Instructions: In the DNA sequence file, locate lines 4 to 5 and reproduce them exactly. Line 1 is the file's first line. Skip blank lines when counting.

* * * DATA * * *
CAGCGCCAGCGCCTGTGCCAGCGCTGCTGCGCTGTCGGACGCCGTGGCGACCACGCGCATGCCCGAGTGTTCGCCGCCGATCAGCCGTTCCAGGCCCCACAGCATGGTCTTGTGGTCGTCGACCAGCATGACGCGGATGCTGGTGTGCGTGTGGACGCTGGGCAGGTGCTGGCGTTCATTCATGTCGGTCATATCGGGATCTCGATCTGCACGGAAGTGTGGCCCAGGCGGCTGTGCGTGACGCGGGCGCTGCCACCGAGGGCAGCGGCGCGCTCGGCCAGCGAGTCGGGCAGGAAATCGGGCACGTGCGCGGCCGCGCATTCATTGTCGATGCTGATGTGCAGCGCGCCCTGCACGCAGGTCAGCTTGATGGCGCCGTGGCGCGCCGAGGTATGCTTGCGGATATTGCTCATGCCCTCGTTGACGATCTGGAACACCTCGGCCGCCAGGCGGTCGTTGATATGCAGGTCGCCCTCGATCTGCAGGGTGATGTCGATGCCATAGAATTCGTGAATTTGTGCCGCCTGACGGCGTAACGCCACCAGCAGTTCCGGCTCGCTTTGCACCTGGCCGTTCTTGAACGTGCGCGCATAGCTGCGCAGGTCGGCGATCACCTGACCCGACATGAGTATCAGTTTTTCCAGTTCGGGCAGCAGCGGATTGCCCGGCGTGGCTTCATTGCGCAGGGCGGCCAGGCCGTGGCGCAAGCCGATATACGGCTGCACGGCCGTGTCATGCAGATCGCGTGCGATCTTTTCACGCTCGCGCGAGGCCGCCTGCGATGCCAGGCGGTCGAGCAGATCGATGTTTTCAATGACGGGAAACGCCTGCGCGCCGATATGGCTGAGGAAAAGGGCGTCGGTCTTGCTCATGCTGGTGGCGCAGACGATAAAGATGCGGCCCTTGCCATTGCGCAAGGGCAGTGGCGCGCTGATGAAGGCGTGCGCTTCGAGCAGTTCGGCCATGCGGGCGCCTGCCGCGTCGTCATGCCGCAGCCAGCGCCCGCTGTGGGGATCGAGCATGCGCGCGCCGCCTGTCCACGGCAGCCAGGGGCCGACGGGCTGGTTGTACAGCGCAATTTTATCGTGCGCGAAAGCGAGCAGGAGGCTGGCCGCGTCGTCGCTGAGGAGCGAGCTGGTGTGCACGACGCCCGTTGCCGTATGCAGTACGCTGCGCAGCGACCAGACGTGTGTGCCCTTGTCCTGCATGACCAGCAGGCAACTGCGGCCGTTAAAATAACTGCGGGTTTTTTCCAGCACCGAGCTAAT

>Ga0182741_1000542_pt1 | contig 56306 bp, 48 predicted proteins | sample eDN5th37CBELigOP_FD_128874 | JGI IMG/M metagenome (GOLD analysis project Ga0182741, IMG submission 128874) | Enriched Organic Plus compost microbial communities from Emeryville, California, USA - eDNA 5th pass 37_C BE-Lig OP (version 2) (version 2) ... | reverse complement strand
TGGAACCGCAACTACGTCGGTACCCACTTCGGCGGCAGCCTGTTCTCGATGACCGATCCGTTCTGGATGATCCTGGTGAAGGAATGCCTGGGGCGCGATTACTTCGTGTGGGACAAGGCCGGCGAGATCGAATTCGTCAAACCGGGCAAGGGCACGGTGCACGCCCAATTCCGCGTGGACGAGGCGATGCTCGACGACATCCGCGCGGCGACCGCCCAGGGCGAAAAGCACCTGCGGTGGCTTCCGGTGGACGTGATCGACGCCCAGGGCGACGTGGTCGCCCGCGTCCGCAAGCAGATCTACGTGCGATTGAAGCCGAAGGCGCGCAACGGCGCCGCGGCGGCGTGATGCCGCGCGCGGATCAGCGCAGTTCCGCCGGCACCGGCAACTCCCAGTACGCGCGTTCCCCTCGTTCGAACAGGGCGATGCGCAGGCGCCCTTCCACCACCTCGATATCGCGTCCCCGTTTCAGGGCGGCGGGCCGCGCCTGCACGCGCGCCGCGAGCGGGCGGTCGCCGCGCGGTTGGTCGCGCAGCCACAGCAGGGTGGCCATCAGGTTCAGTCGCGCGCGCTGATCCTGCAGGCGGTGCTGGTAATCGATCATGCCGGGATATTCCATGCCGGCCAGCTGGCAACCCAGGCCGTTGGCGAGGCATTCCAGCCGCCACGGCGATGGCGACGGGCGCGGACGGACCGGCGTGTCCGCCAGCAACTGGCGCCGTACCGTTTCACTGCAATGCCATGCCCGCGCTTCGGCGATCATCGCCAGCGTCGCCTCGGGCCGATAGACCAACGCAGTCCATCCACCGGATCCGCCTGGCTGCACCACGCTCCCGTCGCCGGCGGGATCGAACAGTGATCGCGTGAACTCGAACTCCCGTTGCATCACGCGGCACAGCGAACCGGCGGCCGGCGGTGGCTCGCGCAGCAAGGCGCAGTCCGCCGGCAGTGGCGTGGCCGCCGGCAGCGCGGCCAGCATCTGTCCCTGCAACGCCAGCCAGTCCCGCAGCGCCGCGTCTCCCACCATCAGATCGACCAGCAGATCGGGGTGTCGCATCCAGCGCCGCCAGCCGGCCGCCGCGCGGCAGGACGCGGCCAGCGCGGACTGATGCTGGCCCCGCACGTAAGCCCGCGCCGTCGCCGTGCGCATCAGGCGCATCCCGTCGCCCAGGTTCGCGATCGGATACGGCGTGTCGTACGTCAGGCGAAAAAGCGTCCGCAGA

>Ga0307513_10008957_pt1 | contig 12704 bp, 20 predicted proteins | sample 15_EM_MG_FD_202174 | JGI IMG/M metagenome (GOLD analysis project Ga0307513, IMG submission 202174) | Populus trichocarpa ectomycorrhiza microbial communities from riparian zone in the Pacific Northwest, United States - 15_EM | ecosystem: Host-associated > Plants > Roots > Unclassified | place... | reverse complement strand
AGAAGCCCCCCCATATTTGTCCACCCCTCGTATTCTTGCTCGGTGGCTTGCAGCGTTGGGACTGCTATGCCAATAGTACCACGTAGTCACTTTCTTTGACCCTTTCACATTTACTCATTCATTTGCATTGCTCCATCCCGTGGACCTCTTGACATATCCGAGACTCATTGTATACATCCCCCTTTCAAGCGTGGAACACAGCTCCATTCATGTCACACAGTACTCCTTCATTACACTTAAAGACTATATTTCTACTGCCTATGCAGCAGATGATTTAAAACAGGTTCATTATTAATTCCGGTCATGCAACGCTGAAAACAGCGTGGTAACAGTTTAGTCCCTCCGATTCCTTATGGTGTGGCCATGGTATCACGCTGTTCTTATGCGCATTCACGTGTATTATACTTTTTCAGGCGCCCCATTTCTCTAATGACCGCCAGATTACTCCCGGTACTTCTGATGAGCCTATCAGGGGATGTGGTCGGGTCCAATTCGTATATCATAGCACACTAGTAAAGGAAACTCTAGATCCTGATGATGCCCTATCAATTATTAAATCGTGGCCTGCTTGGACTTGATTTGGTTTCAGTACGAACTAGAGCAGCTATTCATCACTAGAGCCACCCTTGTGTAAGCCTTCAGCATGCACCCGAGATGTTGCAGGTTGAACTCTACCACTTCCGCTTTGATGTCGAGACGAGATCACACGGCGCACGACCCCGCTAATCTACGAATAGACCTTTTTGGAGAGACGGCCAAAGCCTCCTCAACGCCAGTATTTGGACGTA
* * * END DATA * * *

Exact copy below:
>Ga0307513_10008957_pt1 | contig 12704 bp, 20 predicted proteins | sample 15_EM_MG_FD_202174 | JGI IMG/M metagenome (GOLD analysis project Ga0307513, IMG submission 202174) | Populus trichocarpa ectomycorrhiza microbial communities from riparian zone in the Pacific Northwest, United States - 15_EM | ecosystem: Host-associated > Plants > Roots > Unclassified | place... | reverse complement strand
AGAAGCCCCCCCATATTTGTCCACCCCTCGTATTCTTGCTCGGTGGCTTGCAGCGTTGGGACTGCTATGCCAATAGTACCACGTAGTCACTTTCTTTGACCCTTTCACATTTACTCATTCATTTGCATTGCTCCATCCCGTGGACCTCTTGACATATCCGAGACTCATTGTATACATCCCCCTTTCAAGCGTGGAACACAGCTCCATTCATGTCACACAGTACTCCTTCATTACACTTAAAGACTATATTTCTACTGCCTATGCAGCAGATGATTTAAAACAGGTTCATTATTAATTCCGGTCATGCAACGCTGAAAACAGCGTGGTAACAGTTTAGTCCCTCCGATTCCTTATGGTGTGGCCATGGTATCACGCTGTTCTTATGCGCATTCACGTGTATTATACTTTTTCAGGCGCCCCATTTCTCTAATGACCGCCAGATTACTCCCGGTACTTCTGATGAGCCTATCAGGGGATGTGGTCGGGTCCAATTCGTATATCATAGCACACTAGTAAAGGAAACTCTAGATCCTGATGATGCCCTATCAATTATTAAATCGTGGCCTGCTTGGACTTGATTTGGTTTCAGTACGAACTAGAGCAGCTATTCATCACTAGAGCCACCCTTGTGTAAGCCTTCAGCATGCACCCGAGATGTTGCAGGTTGAACTCTACCACTTCCGCTTTGATGTCGAGACGAGATCACACGGCGCACGACCCCGCTAATCTACGAATAGACCTTTTTGGAGAGACGGCCAAAGCCTCCTCAACGCCAGTATTTGGACGTA